Are you looking for a new build or an older property?
Property buyers are usually torn between purchasing a new build property or an older property. To make this difficult decision easier, here are both the pros and cons of new build houses and older properties.
A huge pro for new builds is that everything you move in with is guaranteed to be new and unused. This is hugely appealing to home buyers as with newly bought appliances it is more likely they will last a long time. This is the same for everything in the house. Walls are freshly plastered and the house will be spotlessly clean. Repairs and redecorations costs, therefore, are likely to be very low for the first years of living in the property, which can save a substantial amount of money in the long-run.
In new properties, your house will have windows with double-glazing. Also, due to new safety concerns, it is law to have a window in any room that is of a certain size. This is so a person has an escape route in the event of a fire. Another plus to new build is the warranties. For example, the National House Building Council (NHBC), who cover 80% of new builds in the U.K, have a 2-year warranty period where the builder is required to put right any issues you have in your newly built property. This includes repairing physical damage to your house resulting from their failure, removing contamination from the land and covering any costs required whilst getting problems resolved.
The process for purchasing new homes is easier than it is for older properties. ‘Help to Buy schemes’ are available to first-time buyers which are affordable home ownership schemes. Another bonus is that the house will typically have the most modern energy saving appliances and properties, meaning low running costs and energy bills. You can also, in most cases, select the types of fixtures and fittings you want in the new home to tailor it to your own taste.
Perhaps the most common complaint of a new home is the lack of individual character. New homes are mainly built on estates where the houses all look similar. You may also be purchasing the new home without it being built yet. Despite a relatively quick process, it can be hard to fully grasp what a property will look like based off of a show home that may have been designed to represent other properties too.
New builds are usually smaller than older properties, with smaller rooms and gardens. Similar to buying a new car, the price of the house will drop the second you move in and the house is no longer new. This means if you sell the property in 1 or 2 years that you may not get all of the money back that you paid. However, new homes on an estate are receptive to the price rise of the properties around it, therefore, if the properties around yours go up, then your price will go up too.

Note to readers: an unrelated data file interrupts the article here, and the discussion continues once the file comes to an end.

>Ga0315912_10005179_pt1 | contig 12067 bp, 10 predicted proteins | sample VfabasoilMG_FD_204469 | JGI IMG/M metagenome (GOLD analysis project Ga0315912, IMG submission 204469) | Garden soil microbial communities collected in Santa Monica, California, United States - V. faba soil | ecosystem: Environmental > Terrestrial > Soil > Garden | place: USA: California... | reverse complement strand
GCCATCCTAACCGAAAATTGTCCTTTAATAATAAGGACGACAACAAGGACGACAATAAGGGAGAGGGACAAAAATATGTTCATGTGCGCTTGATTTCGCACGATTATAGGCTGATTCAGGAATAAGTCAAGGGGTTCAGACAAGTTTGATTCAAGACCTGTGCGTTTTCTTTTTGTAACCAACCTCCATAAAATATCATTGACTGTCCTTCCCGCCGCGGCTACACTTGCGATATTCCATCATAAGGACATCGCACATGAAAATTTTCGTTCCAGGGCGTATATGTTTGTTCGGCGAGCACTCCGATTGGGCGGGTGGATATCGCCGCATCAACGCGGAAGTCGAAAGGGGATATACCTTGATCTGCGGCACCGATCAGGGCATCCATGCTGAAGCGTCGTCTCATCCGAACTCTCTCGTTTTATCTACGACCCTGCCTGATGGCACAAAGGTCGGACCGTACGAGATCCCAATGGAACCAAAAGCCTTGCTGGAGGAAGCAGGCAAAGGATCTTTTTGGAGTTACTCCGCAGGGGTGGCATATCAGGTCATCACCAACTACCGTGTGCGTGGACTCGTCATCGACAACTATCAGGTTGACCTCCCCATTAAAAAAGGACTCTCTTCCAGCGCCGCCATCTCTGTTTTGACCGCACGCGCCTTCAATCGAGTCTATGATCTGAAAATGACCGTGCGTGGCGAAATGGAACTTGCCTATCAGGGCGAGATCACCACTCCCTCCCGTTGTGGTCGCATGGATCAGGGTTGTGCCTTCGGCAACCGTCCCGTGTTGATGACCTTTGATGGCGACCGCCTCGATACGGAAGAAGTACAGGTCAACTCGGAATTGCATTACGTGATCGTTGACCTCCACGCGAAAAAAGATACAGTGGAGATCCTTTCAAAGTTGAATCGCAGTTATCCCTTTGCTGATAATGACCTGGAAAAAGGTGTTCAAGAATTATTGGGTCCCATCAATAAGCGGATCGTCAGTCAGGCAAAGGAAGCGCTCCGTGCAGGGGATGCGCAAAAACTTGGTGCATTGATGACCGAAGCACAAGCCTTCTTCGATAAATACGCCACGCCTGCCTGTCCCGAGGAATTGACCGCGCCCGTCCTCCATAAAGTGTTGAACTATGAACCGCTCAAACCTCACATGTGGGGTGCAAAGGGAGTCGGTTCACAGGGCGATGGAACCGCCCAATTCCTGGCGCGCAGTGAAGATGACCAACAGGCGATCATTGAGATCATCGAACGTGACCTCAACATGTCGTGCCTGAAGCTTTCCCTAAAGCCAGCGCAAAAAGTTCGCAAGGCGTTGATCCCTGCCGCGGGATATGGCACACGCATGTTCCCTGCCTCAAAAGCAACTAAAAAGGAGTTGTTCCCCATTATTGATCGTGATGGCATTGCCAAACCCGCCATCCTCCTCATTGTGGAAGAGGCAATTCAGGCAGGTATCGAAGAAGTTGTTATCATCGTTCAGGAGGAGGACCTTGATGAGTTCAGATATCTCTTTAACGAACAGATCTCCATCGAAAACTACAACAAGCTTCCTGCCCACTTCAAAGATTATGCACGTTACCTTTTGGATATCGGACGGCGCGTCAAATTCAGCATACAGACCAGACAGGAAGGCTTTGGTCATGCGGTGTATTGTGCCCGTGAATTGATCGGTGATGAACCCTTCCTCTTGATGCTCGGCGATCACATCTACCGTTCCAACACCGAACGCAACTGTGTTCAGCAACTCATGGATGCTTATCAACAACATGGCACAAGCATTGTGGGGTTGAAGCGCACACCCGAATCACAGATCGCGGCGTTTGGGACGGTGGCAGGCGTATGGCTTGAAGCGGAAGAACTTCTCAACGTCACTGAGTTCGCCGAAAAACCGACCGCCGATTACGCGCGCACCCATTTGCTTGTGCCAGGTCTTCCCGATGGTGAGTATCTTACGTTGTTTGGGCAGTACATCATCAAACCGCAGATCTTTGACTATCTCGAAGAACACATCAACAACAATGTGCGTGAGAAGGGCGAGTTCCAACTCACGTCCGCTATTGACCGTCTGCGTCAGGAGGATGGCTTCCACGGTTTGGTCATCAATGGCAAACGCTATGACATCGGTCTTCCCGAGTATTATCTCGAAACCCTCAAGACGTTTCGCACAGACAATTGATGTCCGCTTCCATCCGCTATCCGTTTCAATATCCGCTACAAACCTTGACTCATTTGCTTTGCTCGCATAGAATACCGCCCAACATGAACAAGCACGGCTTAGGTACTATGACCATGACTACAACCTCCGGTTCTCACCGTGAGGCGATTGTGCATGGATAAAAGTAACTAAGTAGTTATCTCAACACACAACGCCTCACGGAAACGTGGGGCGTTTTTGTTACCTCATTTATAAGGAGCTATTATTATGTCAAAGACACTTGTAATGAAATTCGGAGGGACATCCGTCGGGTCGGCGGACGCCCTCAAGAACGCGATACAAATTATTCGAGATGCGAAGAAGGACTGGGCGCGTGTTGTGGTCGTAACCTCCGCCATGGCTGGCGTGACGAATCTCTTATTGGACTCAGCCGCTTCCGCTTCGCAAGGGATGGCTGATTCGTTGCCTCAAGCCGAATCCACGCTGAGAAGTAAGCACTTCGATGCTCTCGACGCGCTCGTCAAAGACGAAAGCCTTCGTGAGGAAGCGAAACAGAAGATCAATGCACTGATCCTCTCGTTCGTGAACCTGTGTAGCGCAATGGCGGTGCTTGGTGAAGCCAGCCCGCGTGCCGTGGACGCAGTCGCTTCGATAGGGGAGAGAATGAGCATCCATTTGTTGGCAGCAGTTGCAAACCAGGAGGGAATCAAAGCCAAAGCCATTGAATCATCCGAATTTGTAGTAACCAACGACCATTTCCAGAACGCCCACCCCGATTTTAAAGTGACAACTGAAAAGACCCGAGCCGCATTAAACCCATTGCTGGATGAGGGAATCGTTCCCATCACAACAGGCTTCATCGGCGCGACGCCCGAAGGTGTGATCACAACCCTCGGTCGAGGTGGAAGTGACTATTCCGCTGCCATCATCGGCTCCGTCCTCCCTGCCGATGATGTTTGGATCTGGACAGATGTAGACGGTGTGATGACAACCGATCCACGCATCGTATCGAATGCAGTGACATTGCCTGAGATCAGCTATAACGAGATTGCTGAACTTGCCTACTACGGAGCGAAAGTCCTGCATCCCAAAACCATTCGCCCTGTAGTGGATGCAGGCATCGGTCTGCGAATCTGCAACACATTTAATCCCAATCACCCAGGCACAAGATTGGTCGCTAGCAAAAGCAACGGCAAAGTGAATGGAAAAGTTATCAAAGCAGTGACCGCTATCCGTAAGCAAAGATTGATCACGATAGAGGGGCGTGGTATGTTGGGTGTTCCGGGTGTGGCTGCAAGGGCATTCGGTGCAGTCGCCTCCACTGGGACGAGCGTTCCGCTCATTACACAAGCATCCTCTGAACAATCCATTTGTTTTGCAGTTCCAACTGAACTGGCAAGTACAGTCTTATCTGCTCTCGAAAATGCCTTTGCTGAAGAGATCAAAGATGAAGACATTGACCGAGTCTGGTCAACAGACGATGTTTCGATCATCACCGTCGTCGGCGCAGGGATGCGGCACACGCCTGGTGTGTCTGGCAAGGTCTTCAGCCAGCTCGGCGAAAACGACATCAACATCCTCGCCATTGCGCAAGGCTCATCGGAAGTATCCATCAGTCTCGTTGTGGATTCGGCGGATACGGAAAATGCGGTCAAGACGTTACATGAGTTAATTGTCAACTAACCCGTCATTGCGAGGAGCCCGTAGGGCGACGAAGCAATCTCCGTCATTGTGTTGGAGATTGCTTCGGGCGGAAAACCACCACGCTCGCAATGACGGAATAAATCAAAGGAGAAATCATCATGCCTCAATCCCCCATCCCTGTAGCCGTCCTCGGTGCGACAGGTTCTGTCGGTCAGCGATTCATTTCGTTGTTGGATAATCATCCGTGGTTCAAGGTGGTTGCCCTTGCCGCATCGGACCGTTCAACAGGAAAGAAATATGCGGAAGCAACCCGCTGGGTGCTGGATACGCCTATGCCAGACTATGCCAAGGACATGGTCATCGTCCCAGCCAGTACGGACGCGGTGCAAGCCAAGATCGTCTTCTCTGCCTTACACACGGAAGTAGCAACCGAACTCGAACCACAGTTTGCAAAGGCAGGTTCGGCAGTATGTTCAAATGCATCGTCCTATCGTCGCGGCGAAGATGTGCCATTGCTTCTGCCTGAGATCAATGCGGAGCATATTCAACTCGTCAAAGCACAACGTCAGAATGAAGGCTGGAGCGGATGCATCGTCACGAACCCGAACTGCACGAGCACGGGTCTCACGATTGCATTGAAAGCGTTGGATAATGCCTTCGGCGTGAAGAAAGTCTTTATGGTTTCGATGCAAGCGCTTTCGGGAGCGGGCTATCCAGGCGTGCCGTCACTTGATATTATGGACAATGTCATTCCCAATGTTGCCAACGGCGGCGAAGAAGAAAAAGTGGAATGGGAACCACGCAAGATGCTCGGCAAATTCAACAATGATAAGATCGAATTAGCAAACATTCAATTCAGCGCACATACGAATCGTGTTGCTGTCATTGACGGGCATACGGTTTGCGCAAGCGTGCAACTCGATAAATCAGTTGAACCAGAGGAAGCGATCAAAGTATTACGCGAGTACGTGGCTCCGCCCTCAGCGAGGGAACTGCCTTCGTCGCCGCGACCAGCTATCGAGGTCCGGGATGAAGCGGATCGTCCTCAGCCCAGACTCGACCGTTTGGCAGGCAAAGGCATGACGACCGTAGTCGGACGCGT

The main appeal of an older property is the unique character a property can possess. It is a huge dream for a lot of property buyers to own a beautiful house with its own history.
Another advantage older properties hold is that they usually have a lot more floor space in the homes than newer properties. This means you could get a lot more for your money by purchasing an old property.
They are considered to be well-built and reliable, as they have survived for several years, and have attention to detail in their design. Older properties are also usually surrounded by a nice area, which can be appealing over a house that is on a busy housing estate.
Older properties certainly require more maintenance attention. The house may be well-built and standing strong, but you may be taking on the burden of a house that is soon going to be requiring a lot of maintenance. This might include new roofing, re-plastering walls or restoring aspects of the property.
High-ceilings are a great feature, but this may mean the house is a challenge to keep warm: which could lead to higher energy bills than you would see in a newer home. An older property may also have old appliances that need to be modernised, or replaced. Any repair job to restore original features may require a specialist which could be very expensive. A long list of previous tenants may mean that at some point this is inevitable.
A common deterrent for purchasing an older home is these hidden costs that are on top of the purchase price. The property may seem more value for money than a newer property, but it is essential to have the property surveyed for any future work that may need to be done. Newer homes may have their own hidden costs, like TVs needing to be bought, and a garden grown, but restore and repair to an old property will more than likely be more expensive.
Thinking of moving? – Peter Lane & Partners
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